Before MySQL 5.5.5,
MyISAM is the default storage
engine. (The default was changed to
MyISAM is based on the older (and
no longer available)
ISAM storage engine but has
many useful extensions.
Table 15.2 MyISAM Storage Engine Features
|Backup/point-in-time recovery (Implemented in the server, rather than in the storage engine.)||Yes|
|Cluster database support||No|
|Compressed data||Yes (Compressed MyISAM tables are supported only when using the compressed row format. Tables using the compressed row format with MyISAM are read only.)|
|Encrypted data||Yes (Implemented in the server via encryption functions.)|
|Foreign key support||No|
|Full-text search indexes||Yes|
|Geospatial data type support||Yes|
|Geospatial indexing support||Yes|
|Replication support (Implemented in the server, rather than in the storage engine.)||Yes|
|Update statistics for data dictionary||Yes|
MyISAM table is stored on disk in three
files. The files have names that begin with the table name and have
an extension to indicate the file type. An
file stores the table format. The data file has an
MYData) extension. The
index file has an
To specify explicitly that you want a
table, indicate that with an
ENGINE table option:
CREATE TABLE t (i INT) ENGINE = MYISAM;
As of MySQL 5.5.5, it is normally necessary to use
ENGINE to specify the
storage engine because
InnoDB is the default
engine. Before 5.5.5, this is unnecessary because
MyISAM is the default engine unless the default
has been changed. To ensure that
MyISAM is used
in situations where the default might have been changed, include the
ENGINE option explicitly.
You can check or repair
MyISAM tables with the
mysqlcheck client or myisamchk
utility. You can also compress
MyISAM tables with
myisampack to take up much less space. See
Section 4.5.3, “mysqlcheck — A Table Maintenance Program”, Section 4.6.3, “myisamchk — MyISAM Table-Maintenance Utility”, and
Section 4.6.5, “myisampack — Generate Compressed, Read-Only MyISAM Tables”.
MyISAM tables have the following characteristics:
All data values are stored with the low byte first. This makes the data machine and operating system independent. The only requirements for binary portability are that the machine uses two's-complement signed integers and IEEE floating-point format. These requirements are widely used among mainstream machines. Binary compatibility might not be applicable to embedded systems, which sometimes have peculiar processors.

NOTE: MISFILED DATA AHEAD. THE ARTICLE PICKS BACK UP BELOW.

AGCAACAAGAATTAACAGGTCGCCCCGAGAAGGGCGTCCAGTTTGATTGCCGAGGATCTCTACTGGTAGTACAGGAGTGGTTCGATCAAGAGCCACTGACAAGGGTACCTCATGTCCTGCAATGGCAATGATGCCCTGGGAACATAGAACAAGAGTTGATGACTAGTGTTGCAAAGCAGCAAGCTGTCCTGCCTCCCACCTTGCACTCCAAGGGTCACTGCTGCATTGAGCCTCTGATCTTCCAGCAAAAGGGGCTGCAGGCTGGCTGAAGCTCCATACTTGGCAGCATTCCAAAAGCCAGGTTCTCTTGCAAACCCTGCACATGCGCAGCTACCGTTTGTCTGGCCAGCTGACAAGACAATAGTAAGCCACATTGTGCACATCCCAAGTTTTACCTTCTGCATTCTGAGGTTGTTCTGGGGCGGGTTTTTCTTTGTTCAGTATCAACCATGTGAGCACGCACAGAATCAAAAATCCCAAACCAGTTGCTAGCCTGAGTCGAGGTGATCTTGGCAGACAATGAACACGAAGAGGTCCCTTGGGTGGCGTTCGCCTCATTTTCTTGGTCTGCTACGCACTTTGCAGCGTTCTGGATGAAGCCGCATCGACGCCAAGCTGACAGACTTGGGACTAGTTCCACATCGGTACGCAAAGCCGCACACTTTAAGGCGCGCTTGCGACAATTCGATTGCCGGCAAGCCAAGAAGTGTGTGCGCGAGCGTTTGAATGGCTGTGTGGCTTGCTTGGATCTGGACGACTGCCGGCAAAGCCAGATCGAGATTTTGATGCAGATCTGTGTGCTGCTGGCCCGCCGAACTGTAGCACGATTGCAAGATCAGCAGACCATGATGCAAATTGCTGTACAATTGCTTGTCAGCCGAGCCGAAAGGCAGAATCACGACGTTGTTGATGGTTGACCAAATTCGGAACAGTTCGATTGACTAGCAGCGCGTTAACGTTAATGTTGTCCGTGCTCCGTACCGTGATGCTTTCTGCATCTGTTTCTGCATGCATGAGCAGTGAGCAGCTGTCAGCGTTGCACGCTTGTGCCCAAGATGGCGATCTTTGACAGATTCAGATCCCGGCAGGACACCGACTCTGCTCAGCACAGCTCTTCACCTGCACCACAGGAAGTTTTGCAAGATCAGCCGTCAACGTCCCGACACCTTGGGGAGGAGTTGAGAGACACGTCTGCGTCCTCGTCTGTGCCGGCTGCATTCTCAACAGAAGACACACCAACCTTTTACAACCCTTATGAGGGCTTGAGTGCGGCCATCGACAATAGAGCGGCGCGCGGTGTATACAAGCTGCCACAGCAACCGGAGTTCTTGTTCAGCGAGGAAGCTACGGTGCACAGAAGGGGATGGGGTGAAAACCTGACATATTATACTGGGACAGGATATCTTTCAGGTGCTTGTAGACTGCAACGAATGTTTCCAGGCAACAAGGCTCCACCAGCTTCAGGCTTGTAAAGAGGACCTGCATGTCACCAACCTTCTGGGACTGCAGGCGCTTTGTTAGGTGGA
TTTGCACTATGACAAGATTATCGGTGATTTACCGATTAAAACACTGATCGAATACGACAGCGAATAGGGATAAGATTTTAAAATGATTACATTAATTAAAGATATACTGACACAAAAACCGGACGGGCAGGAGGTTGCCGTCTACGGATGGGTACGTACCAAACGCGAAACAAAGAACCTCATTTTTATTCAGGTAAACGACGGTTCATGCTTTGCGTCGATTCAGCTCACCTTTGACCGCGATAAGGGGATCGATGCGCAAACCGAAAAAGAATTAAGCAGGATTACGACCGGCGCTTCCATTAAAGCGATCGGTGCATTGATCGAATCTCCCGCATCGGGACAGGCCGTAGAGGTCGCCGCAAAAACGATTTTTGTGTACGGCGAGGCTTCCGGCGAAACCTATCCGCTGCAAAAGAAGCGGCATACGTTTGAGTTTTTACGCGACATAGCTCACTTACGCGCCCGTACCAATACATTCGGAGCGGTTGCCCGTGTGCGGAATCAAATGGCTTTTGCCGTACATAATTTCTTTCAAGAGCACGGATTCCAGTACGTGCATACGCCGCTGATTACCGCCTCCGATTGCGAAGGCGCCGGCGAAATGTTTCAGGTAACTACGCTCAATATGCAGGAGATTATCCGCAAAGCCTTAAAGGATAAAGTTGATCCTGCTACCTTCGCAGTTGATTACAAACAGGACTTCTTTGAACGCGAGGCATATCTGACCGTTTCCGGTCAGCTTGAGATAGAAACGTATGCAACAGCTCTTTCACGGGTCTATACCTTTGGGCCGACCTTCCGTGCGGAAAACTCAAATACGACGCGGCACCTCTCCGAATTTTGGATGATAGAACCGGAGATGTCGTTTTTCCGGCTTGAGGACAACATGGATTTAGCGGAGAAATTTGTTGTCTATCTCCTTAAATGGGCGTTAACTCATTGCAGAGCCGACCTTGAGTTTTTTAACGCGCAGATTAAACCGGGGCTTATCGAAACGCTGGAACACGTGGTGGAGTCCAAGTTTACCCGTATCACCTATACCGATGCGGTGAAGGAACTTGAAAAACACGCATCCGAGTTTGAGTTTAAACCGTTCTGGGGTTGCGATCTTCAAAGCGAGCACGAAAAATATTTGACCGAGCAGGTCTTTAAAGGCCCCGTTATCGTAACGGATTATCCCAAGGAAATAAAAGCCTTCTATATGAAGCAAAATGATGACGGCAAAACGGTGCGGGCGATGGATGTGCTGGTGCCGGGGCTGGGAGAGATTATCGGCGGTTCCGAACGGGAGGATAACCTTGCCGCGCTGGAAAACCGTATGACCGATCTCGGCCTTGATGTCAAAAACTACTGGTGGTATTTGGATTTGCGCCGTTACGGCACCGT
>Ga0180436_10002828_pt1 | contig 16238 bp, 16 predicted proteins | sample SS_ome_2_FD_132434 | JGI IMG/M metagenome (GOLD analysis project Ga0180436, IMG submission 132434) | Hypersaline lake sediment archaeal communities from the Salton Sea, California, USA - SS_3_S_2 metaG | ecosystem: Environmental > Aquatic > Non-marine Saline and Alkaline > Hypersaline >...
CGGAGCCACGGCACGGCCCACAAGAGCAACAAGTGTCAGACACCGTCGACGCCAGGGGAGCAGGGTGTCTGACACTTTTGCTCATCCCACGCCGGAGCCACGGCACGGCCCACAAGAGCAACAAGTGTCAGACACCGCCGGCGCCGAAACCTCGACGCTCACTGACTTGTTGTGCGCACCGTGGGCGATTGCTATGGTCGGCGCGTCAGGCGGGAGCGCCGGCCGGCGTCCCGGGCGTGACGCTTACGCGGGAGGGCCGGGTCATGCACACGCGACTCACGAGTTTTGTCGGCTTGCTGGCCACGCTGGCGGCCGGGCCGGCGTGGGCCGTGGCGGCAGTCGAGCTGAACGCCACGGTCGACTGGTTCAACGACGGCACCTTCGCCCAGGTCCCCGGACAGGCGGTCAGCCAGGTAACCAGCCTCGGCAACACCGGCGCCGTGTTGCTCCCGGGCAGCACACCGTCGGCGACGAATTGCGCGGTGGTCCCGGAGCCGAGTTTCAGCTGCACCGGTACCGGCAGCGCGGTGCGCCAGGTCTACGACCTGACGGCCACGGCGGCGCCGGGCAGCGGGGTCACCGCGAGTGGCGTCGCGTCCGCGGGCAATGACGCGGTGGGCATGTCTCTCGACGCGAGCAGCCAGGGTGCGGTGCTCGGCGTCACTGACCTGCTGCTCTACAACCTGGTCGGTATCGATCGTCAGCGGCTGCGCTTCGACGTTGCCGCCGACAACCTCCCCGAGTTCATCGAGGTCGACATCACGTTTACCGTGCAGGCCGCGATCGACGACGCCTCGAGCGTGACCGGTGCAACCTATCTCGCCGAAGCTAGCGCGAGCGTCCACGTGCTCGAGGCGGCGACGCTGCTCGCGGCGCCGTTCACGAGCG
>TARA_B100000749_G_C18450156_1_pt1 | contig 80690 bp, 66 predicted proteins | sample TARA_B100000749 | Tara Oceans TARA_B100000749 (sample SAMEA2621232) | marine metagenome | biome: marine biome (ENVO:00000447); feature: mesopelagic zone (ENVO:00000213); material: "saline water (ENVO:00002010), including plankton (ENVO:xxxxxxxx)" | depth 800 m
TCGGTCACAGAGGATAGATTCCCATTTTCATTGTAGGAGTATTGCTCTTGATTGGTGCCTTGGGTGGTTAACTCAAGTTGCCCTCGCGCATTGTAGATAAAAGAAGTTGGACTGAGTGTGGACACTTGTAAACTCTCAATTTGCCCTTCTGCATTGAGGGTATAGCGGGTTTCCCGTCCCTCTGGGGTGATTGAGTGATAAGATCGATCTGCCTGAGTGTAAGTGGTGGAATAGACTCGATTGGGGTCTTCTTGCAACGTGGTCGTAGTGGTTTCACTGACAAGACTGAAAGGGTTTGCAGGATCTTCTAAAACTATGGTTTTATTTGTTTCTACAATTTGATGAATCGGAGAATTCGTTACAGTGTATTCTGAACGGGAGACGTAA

There is no significant speed penalty for storing data low byte first; the bytes in a table row normally are unaligned and it takes little more processing to read an unaligned byte in order than in reverse order. Also, the code in the server that fetches column values is not time critical compared to other code.
All numeric key values are stored with the high byte first to permit better index compression.
Large files (up to 63-bit file length) are supported on file systems and operating systems that support large files.
There is a limit of (232)2 (1.844E+19) rows in a
The maximum number of indexes per
MyISAMtable is 64.
The maximum number of columns per index is 16.
The maximum key length is 1000 bytes. This can also be changed by changing the source and recompiling. For the case of a key longer than 250 bytes, a larger key block size than the default of 1024 bytes is used.
When rows are inserted in sorted order (as when you are using an
AUTO_INCREMENTcolumn), the index tree is split so that the high node only contains one key. This improves space utilization in the index tree.
Internal handling of one
AUTO_INCREMENTcolumn per table is supported.
MyISAMautomatically updates this column for
UPDATEoperations. This makes
AUTO_INCREMENTcolumns faster (at least 10%). Values at the top of the sequence are not reused after being deleted. (When an
AUTO_INCREMENTcolumn is defined as the last column of a multiple-column index, reuse of values deleted from the top of a sequence does occur.) The
AUTO_INCREMENTvalue can be reset with
ALTER TABLEor myisamchk.
Dynamic-sized rows are much less fragmented when mixing deletes with updates and inserts. This is done by automatically combining adjacent deleted blocks and by extending blocks if the next block is deleted.
MyISAMsupports concurrent inserts: If a table has no free blocks in the middle of the data file, you can
INSERTnew rows into it at the same time that other threads are reading from the table. A free block can occur as a result of deleting rows or an update of a dynamic length row with more data than its current contents. When all free blocks are used up (filled in), future inserts become concurrent again. See Section 8.11.3, “Concurrent Inserts”.
You can put the data file and index file in different directories on different physical devices to get more speed with the
INDEX DIRECTORYtable options to
CREATE TABLE. See Section 13.1.17, “CREATE TABLE Statement”.
NULLvalues are permitted in indexed columns. This takes 0 to 1 bytes per key.
Each character column can have a different character set. See Chapter 10, Character Sets, Collations, Unicode.
There is a flag in the
MyISAMindex file that indicates whether the table was closed correctly. If mysqld is started with the
myisam_recover_optionssystem variable set,
MyISAMtables are automatically checked when opened, and are repaired if the table wasn't closed properly.
myisamchk --analyze stores statistics for portions of keys, as well as for entire keys.
MyISAM also supports the following features:
A forum dedicated to the
MyISAMstorage engine is available at https://forums.mysql.com/list.php?21.